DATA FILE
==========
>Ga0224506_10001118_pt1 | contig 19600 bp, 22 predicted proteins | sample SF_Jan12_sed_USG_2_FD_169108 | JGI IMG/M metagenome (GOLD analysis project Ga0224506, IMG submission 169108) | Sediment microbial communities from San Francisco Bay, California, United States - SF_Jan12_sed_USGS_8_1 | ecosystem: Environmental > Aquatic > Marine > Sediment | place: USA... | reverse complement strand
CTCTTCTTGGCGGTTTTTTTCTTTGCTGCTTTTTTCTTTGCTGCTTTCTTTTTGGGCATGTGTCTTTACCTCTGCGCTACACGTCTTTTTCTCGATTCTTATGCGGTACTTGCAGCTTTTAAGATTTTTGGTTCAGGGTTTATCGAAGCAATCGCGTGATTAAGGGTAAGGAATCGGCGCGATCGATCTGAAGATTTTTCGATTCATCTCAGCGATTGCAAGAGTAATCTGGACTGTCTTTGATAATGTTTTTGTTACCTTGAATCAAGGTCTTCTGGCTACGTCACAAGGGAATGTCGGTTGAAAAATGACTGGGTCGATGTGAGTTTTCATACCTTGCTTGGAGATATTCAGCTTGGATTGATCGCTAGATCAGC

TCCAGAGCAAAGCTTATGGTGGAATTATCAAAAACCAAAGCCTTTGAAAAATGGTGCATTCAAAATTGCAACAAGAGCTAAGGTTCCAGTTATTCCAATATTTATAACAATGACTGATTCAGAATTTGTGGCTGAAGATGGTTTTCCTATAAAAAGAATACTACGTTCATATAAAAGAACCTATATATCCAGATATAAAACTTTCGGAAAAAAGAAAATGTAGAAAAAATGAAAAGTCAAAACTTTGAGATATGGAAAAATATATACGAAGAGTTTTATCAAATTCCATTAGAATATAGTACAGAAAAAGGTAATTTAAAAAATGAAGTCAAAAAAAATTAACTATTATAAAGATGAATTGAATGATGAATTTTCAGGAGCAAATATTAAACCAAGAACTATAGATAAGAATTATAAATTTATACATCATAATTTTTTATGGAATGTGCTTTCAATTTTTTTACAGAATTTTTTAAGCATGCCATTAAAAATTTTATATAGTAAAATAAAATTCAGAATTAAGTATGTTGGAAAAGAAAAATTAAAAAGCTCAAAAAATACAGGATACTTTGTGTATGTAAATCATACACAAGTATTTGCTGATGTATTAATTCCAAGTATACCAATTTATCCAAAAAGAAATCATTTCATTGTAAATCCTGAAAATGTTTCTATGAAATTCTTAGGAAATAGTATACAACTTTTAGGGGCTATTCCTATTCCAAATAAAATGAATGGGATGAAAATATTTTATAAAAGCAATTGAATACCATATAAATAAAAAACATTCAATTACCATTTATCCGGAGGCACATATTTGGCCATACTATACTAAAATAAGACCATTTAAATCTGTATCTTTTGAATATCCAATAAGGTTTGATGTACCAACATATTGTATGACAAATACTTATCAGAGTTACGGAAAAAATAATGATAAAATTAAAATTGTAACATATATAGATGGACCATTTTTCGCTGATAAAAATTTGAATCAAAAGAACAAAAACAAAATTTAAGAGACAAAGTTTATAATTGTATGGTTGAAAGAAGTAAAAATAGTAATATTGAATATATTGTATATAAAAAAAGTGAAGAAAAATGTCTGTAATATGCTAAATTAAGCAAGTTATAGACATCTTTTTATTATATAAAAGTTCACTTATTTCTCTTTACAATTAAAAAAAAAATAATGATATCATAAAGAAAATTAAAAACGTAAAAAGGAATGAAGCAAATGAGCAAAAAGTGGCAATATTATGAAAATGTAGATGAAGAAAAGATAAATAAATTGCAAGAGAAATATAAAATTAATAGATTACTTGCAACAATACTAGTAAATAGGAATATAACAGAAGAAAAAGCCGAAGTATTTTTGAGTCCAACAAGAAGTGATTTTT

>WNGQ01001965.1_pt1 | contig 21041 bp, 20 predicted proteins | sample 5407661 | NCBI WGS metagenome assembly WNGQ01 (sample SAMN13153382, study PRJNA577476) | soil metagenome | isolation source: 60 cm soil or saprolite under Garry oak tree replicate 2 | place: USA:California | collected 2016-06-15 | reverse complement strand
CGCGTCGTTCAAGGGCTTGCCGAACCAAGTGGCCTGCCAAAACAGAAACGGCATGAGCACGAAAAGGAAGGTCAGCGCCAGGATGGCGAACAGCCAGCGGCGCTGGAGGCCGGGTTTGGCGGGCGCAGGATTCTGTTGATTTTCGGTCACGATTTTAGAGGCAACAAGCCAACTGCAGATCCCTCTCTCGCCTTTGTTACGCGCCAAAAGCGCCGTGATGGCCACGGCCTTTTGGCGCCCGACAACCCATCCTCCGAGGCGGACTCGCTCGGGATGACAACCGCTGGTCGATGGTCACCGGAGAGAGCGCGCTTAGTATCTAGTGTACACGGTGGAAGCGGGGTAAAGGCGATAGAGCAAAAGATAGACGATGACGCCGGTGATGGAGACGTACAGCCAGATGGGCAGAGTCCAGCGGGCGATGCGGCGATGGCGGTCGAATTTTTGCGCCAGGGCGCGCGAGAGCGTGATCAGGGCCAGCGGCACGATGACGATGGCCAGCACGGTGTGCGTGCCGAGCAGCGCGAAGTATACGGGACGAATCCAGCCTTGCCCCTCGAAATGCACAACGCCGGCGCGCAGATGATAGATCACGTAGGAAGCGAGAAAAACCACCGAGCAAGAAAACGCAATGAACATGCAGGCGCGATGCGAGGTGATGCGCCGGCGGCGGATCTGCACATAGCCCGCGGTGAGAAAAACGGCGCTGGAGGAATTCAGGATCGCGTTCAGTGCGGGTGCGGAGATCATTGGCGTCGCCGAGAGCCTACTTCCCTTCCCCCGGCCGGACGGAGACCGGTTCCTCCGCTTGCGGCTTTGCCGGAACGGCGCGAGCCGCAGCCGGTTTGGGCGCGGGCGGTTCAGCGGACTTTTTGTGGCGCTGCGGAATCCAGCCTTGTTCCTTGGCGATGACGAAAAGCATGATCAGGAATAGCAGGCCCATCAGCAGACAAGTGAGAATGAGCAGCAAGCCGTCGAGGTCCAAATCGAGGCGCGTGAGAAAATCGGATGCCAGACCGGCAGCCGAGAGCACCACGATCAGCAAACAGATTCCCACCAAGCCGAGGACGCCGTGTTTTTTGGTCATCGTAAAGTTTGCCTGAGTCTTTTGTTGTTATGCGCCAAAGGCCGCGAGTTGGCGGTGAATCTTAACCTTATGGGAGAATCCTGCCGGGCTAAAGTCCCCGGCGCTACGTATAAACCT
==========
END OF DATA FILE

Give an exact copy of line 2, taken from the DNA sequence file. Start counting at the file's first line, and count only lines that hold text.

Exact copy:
CTCTTCTTGGCGGTTTTTTTCTTTGCTGCTTTTTTCTTTGCTGCTTTCTTTTTGGGCATGTGTCTTTACCTCTGCGCTACACGTCTTTTTCTCGATTCTTATGCGGTACTTGCAGCTTTTAAGATTTTTGGTTCAGGGTTTATCGAAGCAATCGCGTGATTAAGGGTAAGGAATCGGCGCGATCGATCTGAAGATTTTTCGATTCATCTCAGCGATTGCAAGAGTAATCTGGACTGTCTTTGATAATGTTTTTGTTACCTTGAATCAAGGTCTTCTGGCTACGTCACAAGGGAATGTCGGTTGAAAAATGACTGGGTCGATGTGAGTTTTCATACCTTGCTTGGAGATATTCAGCTTGGATTGATCGCTAGATCAGC